Personally, I can’t wait for the rumble that ensues when private union workers realize that their “brothers in arms” in the public sector have been taking them for a ride. I can imagine, in that scenario, private laborers actually leading the charge to have public and private salaries tied together, an initiative that would serve to wake public employees from their slumber, and from the brainwashing they have undergone at the hands of their union leaders; a healthy reform that would finally offer public employees an incentive to partner with the private sector, rather than treat it like their own personal piggy-bank – making the government a servant of the people, rather than their master.
Perhaps most importantly, forcing government employees to be more cognizant of the health of the private economy would offer them a reason to ensure that their pensions are being properly funded, so that taxpayers aren’t forced to, once again, pick up the slack in the future. A simple incentive for them to guard against unfunded pension liabilities – where much of the state’s current problem lies.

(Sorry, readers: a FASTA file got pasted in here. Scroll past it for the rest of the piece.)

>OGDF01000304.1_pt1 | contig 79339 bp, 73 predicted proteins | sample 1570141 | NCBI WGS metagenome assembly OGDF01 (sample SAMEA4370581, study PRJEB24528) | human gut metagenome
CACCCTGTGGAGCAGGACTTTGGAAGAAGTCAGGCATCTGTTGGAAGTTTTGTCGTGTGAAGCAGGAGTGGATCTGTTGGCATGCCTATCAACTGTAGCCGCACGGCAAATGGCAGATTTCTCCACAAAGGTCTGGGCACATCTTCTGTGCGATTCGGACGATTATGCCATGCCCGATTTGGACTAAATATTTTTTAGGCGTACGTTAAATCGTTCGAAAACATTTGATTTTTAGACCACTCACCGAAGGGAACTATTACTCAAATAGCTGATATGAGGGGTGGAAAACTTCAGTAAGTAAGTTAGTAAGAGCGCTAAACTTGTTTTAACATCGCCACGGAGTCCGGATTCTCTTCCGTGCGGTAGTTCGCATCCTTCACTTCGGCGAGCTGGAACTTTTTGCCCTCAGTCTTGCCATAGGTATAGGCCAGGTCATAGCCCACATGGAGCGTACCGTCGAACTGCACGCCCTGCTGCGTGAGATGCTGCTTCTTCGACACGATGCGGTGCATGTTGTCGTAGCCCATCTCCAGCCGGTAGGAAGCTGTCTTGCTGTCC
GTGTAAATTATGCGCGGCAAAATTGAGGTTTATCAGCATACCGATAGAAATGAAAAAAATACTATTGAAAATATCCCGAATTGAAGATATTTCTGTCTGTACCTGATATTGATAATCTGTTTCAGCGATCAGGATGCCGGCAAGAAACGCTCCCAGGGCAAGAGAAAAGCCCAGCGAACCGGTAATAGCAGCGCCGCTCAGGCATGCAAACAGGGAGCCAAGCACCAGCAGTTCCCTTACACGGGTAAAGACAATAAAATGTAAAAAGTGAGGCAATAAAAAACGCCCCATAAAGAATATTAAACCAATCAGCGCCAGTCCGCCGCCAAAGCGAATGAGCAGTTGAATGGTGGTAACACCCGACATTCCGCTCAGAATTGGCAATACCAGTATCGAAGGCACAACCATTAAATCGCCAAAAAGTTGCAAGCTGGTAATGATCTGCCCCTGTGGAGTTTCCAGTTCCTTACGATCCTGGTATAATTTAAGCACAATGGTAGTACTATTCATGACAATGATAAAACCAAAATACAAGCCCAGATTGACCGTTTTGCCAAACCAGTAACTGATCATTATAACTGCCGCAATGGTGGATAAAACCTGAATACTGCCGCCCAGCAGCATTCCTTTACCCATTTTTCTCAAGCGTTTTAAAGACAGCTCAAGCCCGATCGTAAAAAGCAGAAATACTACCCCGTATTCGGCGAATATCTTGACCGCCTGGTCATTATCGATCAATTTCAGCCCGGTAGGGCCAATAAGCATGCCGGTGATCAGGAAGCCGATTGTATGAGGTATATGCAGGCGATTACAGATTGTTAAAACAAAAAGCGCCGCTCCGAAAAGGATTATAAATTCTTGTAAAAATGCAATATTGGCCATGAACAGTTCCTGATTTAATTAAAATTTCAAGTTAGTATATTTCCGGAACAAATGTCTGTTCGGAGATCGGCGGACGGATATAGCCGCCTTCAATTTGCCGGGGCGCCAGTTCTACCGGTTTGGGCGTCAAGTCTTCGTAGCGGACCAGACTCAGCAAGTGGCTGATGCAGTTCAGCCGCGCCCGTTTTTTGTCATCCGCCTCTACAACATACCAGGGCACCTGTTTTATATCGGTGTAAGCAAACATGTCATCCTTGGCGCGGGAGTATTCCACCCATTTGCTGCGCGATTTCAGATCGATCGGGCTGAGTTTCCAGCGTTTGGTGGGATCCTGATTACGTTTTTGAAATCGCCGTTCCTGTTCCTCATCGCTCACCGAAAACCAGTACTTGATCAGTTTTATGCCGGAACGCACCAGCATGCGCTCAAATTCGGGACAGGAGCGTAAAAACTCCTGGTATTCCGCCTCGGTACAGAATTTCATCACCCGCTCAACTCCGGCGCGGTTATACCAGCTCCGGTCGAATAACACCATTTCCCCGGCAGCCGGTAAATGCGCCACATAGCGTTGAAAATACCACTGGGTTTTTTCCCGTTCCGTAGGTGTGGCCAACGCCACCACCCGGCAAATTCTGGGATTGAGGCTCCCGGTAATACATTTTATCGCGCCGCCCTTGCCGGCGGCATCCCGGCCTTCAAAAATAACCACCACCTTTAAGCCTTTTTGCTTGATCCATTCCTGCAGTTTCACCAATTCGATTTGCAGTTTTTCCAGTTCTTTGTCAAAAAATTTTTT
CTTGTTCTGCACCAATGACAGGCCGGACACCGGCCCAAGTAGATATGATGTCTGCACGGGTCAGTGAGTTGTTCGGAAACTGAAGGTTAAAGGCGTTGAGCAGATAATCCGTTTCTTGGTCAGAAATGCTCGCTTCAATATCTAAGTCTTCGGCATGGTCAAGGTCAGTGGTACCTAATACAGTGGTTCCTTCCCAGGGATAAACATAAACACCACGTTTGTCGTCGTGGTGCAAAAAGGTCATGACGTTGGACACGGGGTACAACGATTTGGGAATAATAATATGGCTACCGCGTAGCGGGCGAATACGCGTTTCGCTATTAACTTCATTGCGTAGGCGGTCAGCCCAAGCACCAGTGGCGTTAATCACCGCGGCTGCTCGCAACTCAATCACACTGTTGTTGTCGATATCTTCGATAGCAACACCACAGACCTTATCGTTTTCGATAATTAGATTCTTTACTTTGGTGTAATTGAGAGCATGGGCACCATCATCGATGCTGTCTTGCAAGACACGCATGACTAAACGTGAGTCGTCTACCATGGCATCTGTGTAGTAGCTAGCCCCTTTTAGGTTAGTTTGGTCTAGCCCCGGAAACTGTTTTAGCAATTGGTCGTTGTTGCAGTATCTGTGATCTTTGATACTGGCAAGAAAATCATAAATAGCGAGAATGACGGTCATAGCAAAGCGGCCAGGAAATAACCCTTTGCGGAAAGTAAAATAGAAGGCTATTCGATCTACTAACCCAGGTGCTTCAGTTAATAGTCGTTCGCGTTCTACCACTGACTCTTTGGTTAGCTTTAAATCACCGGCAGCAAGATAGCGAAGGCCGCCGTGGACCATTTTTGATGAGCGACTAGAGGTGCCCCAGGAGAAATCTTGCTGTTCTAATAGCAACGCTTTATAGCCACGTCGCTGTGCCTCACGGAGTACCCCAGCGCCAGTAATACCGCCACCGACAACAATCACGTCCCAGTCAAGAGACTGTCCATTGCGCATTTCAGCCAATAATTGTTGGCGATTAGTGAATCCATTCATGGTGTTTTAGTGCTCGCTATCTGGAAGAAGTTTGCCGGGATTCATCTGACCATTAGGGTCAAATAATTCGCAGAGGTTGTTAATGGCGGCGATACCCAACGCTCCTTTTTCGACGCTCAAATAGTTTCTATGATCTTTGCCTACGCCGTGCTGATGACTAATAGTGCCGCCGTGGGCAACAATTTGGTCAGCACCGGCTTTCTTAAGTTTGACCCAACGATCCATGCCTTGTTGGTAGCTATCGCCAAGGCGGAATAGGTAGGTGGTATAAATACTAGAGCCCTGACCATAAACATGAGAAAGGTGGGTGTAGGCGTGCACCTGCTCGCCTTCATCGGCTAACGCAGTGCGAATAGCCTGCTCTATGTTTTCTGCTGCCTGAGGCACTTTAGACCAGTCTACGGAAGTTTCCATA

The objection from union-Democrats will be, of course, that when it comes to something like the teaching profession, that requires advanced degrees, lower salaries would result in a diminishment of qualified teachers (as if the state’s education system – after decades of union control – could get any more abysmal). But we should remember that when 75 Central Falls teachers were fired in 2010 for failing to comply with new work orders, “roughly 800 applications” came pouring in.
Besides, what, is $83,419 not enough money for a social studies teacher all of a sudden? I’d like to see Larry Purtill make that argument to the public.
Republicans should put this reform on the table. Union-Democrats won’t be able to respond with their disingenuous attacks, calling those who back this proposal “anti-worker.” After all, the plan aims to protect and enhance the salaries of the majority of workers who struggle with the turbulence of the free market every day.
Travis Rowley (TravisRowley.com) is author of The RI Republican: An Indictment of the Rhode Island Left.